These days vote tallying is a matter of bits, bytes and pixels, but in the 19th century (and much of the 20th) vote counts were noted in a series of carefully drawn tick marks in official poll tally forms, like this local example from 1887.
Because public records like this one must be maintained by law, smaller communities like Miami Township might have a hard time preserving them, but there are official regional archives approved to collect and maintain such documents. Wright State University Library is the approved archive for our region, and the Miami Township public records found in storage have now been turned over, and once the collection has been processed, it will be available for research.
Because small local governments have little or no staff to devote to historic records maintenance it is possible that volumes or single documents may have “wandered off,” and anyone who frequents estate auctions, flea markets or online sources like eBay may run across a volume or booklet, raising the thorny question of how to retrieve them to make sure they get included the archival collection. It’s unlikely that a local government agency has the budget elastic enough to pay the vendor. Should one contact the local government staff or the regional archive staff? Greene County for several years now has had its own official and professionally maintained records archive and may be a good source of advice. [Additional comment from retired archivist Gillian Hill: “…public records remain public records and should not be sold. They belong to the public at large. If someone holds a public record, he or she should contact the State Archives, Local Government Department at the Ohio History Connection in Columbus for the appropriate local government records repository to send it. (And certainly, the Greene County Archives on Ledbetter Road in Xenia could also advise.)”]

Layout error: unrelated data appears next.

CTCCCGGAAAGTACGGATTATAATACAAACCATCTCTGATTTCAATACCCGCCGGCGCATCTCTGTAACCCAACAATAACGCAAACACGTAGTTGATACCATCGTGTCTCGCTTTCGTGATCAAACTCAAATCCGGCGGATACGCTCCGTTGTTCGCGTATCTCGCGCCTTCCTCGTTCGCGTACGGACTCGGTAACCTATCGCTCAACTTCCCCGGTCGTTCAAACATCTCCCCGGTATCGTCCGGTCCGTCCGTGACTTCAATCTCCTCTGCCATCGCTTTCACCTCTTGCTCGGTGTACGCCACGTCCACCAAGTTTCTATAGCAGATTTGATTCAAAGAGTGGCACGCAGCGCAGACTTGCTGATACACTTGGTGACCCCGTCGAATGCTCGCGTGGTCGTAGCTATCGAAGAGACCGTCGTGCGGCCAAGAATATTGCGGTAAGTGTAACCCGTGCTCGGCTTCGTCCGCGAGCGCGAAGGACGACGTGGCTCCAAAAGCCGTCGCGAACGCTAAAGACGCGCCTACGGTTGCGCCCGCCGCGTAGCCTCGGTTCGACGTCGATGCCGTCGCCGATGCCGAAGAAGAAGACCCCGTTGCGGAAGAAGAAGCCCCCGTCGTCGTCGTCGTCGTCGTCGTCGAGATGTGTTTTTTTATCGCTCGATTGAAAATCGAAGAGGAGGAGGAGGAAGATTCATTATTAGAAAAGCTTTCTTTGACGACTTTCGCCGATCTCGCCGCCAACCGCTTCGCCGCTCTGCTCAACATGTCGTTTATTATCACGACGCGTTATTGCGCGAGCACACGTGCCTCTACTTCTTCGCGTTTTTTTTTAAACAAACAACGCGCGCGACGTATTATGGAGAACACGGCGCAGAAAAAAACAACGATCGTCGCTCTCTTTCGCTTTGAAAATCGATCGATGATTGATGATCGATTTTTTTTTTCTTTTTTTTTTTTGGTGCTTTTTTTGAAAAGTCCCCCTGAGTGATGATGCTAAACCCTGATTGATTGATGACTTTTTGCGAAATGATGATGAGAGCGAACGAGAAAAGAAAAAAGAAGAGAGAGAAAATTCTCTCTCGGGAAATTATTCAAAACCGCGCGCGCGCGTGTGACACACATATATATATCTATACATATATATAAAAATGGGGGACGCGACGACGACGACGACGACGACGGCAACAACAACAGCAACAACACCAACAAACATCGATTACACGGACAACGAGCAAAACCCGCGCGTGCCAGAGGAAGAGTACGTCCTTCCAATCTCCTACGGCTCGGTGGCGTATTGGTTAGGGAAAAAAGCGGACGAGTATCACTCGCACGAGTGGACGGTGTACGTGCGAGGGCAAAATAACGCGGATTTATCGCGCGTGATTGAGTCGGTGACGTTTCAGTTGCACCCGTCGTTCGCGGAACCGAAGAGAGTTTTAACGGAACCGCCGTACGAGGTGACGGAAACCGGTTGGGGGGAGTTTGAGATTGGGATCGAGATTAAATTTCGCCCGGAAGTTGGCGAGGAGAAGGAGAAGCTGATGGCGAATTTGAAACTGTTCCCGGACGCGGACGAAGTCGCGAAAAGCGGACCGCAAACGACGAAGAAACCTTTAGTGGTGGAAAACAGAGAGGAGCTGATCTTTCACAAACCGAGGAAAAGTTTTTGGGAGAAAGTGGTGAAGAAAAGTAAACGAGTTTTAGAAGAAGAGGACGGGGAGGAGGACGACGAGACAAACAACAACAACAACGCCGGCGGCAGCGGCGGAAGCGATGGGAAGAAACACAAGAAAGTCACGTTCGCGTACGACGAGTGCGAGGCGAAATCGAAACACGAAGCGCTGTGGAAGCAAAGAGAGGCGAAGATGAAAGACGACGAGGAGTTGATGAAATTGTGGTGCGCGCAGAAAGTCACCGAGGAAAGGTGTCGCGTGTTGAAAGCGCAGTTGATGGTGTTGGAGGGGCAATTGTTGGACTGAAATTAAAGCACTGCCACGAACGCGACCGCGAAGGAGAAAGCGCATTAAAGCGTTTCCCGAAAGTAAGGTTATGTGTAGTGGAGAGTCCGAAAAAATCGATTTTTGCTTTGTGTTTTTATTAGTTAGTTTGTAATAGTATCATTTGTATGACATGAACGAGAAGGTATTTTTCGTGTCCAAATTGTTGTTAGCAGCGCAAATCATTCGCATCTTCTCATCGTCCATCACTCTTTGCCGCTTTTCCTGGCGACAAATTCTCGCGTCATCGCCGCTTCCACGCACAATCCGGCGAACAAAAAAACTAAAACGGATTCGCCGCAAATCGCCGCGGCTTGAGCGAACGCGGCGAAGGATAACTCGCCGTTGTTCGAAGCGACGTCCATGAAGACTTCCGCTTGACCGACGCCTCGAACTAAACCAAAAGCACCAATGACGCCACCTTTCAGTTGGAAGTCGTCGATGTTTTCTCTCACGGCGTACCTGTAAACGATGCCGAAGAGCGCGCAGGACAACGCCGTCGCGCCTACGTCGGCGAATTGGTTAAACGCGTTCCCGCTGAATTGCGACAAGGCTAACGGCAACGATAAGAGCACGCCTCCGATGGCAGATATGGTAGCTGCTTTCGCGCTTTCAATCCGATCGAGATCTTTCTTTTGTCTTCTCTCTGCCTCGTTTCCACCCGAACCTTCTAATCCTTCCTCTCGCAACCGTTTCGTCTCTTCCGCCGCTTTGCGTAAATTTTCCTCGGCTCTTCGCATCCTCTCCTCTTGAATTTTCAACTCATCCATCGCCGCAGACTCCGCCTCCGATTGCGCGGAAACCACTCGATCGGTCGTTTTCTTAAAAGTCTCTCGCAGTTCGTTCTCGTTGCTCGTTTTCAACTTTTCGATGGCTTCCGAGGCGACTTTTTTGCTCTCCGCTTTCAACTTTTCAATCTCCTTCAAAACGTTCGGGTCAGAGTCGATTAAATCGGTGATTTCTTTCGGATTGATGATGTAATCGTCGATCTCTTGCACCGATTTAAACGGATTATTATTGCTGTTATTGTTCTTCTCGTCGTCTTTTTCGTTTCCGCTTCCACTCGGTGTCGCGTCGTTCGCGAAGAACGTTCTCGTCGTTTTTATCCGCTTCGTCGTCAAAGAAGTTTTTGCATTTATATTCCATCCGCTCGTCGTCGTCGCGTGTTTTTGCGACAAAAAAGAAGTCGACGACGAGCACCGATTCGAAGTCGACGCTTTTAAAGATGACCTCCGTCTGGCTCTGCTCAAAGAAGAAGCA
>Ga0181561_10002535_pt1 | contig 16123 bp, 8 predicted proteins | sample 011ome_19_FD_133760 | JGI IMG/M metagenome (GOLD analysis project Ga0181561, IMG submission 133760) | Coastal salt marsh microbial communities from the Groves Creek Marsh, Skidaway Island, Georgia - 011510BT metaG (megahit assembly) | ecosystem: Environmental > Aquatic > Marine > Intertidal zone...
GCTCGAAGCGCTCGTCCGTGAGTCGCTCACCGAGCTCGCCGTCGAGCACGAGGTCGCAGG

Also, please observe that all of the records sampled for this blog so far are done in cursive handwriting (often quite beautifully!). If cursive is no longer taught as regular part of elementary education, who will be able to read them in the next decades? Will cursive handwriting be relegated to a required course for a public history major at college or post-graduate level?